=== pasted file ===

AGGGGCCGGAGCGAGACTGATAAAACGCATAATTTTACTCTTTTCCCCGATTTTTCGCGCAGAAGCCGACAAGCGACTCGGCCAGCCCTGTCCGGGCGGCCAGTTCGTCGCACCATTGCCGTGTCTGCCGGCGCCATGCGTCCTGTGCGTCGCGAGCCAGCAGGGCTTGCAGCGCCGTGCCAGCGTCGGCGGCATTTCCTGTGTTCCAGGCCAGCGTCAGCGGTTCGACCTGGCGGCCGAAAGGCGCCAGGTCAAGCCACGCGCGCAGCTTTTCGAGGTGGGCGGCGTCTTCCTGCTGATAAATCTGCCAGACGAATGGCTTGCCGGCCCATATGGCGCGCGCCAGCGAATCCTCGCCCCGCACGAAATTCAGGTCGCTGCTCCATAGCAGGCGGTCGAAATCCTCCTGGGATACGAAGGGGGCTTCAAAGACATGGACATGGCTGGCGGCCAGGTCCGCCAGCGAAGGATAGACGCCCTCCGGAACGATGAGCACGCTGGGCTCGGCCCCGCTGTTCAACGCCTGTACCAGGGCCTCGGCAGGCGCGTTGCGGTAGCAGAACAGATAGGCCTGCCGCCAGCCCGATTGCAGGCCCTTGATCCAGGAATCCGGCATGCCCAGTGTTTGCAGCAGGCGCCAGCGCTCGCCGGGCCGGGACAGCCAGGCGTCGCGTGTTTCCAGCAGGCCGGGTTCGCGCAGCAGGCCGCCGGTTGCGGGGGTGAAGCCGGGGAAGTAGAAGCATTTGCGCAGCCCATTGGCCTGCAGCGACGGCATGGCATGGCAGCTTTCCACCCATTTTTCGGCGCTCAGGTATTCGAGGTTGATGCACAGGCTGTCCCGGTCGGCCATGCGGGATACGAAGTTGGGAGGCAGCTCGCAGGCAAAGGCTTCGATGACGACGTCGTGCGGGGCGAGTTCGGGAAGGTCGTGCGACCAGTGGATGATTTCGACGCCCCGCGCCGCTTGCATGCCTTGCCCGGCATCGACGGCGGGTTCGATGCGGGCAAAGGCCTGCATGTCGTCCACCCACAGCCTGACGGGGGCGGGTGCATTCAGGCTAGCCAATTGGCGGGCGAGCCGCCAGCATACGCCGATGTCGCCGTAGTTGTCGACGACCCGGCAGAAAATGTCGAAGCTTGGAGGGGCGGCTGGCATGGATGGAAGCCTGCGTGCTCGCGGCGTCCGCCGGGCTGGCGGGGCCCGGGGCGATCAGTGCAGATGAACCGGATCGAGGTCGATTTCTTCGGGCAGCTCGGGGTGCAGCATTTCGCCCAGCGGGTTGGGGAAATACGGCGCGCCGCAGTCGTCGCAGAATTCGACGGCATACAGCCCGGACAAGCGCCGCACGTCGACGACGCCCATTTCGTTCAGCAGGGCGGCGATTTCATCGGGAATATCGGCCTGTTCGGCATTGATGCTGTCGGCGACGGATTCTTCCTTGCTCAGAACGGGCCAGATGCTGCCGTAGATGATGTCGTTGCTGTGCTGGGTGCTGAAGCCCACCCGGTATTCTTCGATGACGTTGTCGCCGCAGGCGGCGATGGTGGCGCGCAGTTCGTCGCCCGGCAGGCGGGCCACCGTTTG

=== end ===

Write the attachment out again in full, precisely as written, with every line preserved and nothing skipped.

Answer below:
AGGGGCCGGAGCGAGACTGATAAAACGCATAATTTTACTCTTTTCCCCGATTTTTCGCGCAGAAGCCGACAAGCGACTCGGCCAGCCCTGTCCGGGCGGCCAGTTCGTCGCACCATTGCCGTGTCTGCCGGCGCCATGCGTCCTGTGCGTCGCGAGCCAGCAGGGCTTGCAGCGCCGTGCCAGCGTCGGCGGCATTTCCTGTGTTCCAGGCCAGCGTCAGCGGTTCGACCTGGCGGCCGAAAGGCGCCAGGTCAAGCCACGCGCGCAGCTTTTCGAGGTGGGCGGCGTCTTCCTGCTGATAAATCTGCCAGACGAATGGCTTGCCGGCCCATATGGCGCGCGCCAGCGAATCCTCGCCCCGCACGAAATTCAGGTCGCTGCTCCATAGCAGGCGGTCGAAATCCTCCTGGGATACGAAGGGGGCTTCAAAGACATGGACATGGCTGGCGGCCAGGTCCGCCAGCGAAGGATAGACGCCCTCCGGAACGATGAGCACGCTGGGCTCGGCCCCGCTGTTCAACGCCTGTACCAGGGCCTCGGCAGGCGCGTTGCGGTAGCAGAACAGATAGGCCTGCCGCCAGCCCGATTGCAGGCCCTTGATCCAGGAATCCGGCATGCCCAGTGTTTGCAGCAGGCGCCAGCGCTCGCCGGGCCGGGACAGCCAGGCGTCGCGTGTTTCCAGCAGGCCGGGTTCGCGCAGCAGGCCGCCGGTTGCGGGGGTGAAGCCGGGGAAGTAGAAGCATTTGCGCAGCCCATTGGCCTGCAGCGACGGCATGGCATGGCAGCTTTCCACCCATTTTTCGGCGCTCAGGTATTCGAGGTTGATGCACAGGCTGTCCCGGTCGGCCATGCGGGATACGAAGTTGGGAGGCAGCTCGCAGGCAAAGGCTTCGATGACGACGTCGTGCGGGGCGAGTTCGGGAAGGTCGTGCGACCAGTGGATGATTTCGACGCCCCGCGCCGCTTGCATGCCTTGCCCGGCATCGACGGCGGGTTCGATGCGGGCAAAGGCCTGCATGTCGTCCACCCACAGCCTGACGGGGGCGGGTGCATTCAGGCTAGCCAATTGGCGGGCGAGCCGCCAGCATACGCCGATGTCGCCGTAGTTGTCGACGACCCGGCAGAAAATGTCGAAGCTTGGAGGGGCGGCTGGCATGGATGGAAGCCTGCGTGCTCGCGGCGTCCGCCGGGCTGGCGGGGCCCGGGGCGATCAGTGCAGATGAACCGGATCGAGGTCGATTTCTTCGGGCAGCTCGGGGTGCAGCATTTCGCCCAGCGGGTTGGGGAAATACGGCGCGCCGCAGTCGTCGCAGAATTCGACGGCATACAGCCCGGACAAGCGCCGCACGTCGACGACGCCCATTTCGTTCAGCAGGGCGGCGATTTCATCGGGAATATCGGCCTGTTCGGCATTGATGCTGTCGGCGACGGATTCTTCCTTGCTCAGAACGGGCCAGATGCTGCCGTAGATGATGTCGTTGCTGTGCTGGGTGCTGAAGCCCACCCGGTATTCTTCGATGACGTTGTCGCCGCAGGCGGCGATGGTGGCGCGCAGTTCGTCGCCCGGCAGGCGGGCCACCGTTTG